Wellington Boots

Now I have had the same set of wellies since I started caving in Derbyshire. They were all the rage when I bought them. Everyone (I say everyone, but actually only the people I caved with) had the same brand. I think they were called Sure Treads, but they were known as Sure Slips as wet limestone which has been polished by water tumbling over it at high pressure for hundreds of years is particularly slippy even with the best boots in the world. Until a couple of years ago I still had two strips of car inner tube around each ankle so that you could wear your Troll oversuit over the wellies and secure the bottom of the legs tightly to the boots. This meant that you could wade through deep water for short distances without getting wet feet. Deep is a relative term, I know; in this case deep is between knee and waist. If the water was over one’s head then the rubber bands failed to keep your feet dry. So these boots are now over thirty years old and sadly they have sprung a leak. Well, actually the right boot has sprung a leak. I tried gaffa tape and insulation tape to cover the offending slit but neither stayed on in the wet. It was fine when dry but not in the wet. And it’s in the wet that counts. If I only wore them in the dry they are actually still quite serviceable.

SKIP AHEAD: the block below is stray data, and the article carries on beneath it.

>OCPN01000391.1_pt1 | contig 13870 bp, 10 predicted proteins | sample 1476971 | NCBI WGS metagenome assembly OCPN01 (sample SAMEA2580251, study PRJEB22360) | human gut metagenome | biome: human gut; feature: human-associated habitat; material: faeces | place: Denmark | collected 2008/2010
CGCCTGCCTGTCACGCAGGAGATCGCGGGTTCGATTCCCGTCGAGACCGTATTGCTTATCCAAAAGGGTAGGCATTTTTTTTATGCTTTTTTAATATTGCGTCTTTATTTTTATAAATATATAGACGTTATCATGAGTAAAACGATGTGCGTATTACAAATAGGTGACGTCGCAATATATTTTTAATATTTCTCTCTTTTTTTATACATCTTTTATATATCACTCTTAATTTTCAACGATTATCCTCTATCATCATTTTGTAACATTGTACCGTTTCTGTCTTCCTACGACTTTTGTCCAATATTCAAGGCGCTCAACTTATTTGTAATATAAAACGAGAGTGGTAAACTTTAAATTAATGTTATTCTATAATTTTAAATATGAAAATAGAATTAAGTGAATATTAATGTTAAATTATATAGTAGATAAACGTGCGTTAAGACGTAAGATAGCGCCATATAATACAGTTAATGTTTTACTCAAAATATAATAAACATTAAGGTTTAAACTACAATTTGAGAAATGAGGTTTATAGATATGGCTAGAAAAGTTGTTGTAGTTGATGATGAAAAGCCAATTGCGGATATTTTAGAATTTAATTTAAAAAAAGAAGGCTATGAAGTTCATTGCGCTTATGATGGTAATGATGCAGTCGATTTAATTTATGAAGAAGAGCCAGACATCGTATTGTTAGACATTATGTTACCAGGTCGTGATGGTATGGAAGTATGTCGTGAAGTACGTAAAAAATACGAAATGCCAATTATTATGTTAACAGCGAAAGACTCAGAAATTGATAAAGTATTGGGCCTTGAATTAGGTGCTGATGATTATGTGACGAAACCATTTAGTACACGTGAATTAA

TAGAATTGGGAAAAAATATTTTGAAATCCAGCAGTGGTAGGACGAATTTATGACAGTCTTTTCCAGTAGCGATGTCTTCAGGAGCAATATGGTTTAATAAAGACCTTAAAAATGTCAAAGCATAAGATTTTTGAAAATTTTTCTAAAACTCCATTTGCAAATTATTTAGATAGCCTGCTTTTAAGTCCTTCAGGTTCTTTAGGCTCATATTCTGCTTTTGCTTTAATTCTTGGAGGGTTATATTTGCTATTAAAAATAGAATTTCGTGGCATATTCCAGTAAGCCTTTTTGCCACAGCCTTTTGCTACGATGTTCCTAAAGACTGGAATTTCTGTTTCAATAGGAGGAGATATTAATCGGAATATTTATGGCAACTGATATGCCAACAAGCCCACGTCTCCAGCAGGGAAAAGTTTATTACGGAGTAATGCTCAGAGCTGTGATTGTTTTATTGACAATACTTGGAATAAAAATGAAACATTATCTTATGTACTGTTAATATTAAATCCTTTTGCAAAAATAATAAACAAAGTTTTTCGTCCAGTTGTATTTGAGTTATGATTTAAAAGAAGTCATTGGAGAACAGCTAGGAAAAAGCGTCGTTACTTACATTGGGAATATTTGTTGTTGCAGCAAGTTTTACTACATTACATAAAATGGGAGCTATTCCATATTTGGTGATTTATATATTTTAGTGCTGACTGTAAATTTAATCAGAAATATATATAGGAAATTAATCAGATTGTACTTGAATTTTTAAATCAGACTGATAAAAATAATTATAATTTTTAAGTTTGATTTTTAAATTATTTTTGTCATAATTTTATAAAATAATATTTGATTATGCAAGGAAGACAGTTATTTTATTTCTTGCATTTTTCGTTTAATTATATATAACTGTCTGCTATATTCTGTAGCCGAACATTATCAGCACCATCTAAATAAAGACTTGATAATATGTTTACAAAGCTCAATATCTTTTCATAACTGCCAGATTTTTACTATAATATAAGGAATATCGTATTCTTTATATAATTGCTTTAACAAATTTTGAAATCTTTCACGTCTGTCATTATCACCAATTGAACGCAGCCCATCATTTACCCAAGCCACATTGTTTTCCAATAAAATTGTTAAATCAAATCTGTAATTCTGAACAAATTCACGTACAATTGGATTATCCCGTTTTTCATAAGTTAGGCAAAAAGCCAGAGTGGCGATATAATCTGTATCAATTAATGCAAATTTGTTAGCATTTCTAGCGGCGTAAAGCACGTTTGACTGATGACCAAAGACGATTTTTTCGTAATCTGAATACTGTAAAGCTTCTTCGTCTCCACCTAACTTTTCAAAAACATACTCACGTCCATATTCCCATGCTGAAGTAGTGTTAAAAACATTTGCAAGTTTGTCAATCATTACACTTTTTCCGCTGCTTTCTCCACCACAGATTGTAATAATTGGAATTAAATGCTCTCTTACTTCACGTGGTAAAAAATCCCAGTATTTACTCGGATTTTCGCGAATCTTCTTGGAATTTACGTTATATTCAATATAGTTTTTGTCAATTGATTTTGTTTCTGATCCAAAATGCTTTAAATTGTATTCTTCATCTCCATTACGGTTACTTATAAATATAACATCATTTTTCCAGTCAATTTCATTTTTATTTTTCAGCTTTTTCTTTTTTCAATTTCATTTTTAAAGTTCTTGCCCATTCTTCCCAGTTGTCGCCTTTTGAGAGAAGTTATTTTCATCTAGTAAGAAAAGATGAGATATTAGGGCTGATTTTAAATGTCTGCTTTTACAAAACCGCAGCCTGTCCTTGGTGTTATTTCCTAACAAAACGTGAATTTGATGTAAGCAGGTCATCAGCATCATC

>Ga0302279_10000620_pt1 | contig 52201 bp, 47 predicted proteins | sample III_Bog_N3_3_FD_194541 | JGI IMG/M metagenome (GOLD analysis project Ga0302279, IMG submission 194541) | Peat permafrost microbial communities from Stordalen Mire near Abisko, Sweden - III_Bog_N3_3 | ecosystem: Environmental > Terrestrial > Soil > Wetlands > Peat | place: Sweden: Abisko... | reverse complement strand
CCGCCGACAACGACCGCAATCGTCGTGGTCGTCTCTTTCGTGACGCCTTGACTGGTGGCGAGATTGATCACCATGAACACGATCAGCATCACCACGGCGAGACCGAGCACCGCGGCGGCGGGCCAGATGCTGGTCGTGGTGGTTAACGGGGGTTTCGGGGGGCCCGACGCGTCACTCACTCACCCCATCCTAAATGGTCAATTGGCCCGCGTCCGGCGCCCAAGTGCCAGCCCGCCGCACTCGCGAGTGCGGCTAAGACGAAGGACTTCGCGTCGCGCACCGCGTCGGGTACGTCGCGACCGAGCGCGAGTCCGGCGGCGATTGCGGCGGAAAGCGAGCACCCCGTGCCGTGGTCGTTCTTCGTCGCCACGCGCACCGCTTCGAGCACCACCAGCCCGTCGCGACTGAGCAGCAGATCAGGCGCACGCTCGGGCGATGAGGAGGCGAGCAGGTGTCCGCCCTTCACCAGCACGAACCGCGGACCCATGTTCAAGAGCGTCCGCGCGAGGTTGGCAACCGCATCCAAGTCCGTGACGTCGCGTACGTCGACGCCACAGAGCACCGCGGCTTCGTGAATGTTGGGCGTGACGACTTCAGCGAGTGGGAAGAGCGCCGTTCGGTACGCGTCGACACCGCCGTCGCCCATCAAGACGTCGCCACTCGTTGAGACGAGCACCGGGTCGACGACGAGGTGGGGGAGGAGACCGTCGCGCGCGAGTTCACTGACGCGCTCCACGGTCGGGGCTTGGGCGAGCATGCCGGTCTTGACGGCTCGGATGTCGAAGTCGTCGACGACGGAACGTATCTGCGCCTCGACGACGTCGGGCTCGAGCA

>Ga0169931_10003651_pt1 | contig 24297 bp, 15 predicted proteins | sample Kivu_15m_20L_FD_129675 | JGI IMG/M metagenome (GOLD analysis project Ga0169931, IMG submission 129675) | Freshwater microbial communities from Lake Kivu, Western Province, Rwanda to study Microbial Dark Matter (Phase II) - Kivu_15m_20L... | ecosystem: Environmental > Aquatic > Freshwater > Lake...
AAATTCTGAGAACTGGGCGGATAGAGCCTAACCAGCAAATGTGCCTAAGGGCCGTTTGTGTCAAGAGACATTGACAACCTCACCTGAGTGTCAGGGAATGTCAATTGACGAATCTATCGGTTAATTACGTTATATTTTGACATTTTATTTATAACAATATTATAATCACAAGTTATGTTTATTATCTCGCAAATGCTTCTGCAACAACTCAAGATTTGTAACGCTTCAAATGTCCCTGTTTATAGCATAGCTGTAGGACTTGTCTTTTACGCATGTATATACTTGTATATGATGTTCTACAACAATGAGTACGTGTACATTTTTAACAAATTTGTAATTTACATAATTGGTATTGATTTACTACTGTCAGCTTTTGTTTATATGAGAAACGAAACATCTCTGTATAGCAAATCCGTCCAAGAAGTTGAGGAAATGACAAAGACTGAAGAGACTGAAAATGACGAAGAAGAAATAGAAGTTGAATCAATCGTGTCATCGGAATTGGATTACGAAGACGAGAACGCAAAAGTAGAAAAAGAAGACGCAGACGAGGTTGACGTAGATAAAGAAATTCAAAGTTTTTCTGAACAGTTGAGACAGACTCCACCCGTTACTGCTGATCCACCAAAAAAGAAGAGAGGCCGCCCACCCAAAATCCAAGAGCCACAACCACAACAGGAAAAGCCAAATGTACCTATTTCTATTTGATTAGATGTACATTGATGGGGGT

So, I have had to buy my second set of wellie boots. They are green and have treads on the soles. After thirty years the old ones were similar to racing slicks and skidded about all over the place. Maybe having graduated on wet limestone I didn’t notice the lack of grip. Or maybe over the years you don’t notice the gradual deterioration but they were worn out. The new boots also fit. This is also a revelation. I didn’t realise that wellie boots could fit. Not that I tried them on in the shop; I just selected a pair which stated they were the correct size, seemed to be intact and were middle of the range budget wise. What is more they fit around my calfs as well, especially when I am wearing my Seasalt Wellie Warmers inside. This is an added bonus as they gather no sawdust from the chainsaw. The good old Sure Treads were like funnels for sawdust, leaves and twigs, not to mention water. This was irritating to say the least. Not only did it mean stopping frequently to empty the detritus, but it also took ages picking the bits out of socks before they went in the wash. The snug calf fit also makes them quieter and the slapping noise of the top of the boot flapping against the leg as you walk has completely disappeared. I can imagine this would make them better for sneaking up on animals and people who weren’t deaf much easier.

I am contemplating administering a hole in the left boot, filling my old wellies with potting compost and planting strawberries in the top. After thirty years of mediocre service they deserve a second life and I think they will look rather good hanging on a wall around the barn. By the way, I do not recommend or condone the use of wellie boots in conjunction with a chainsaw. There are many boots which offer far better protection and are designed for the purpose.

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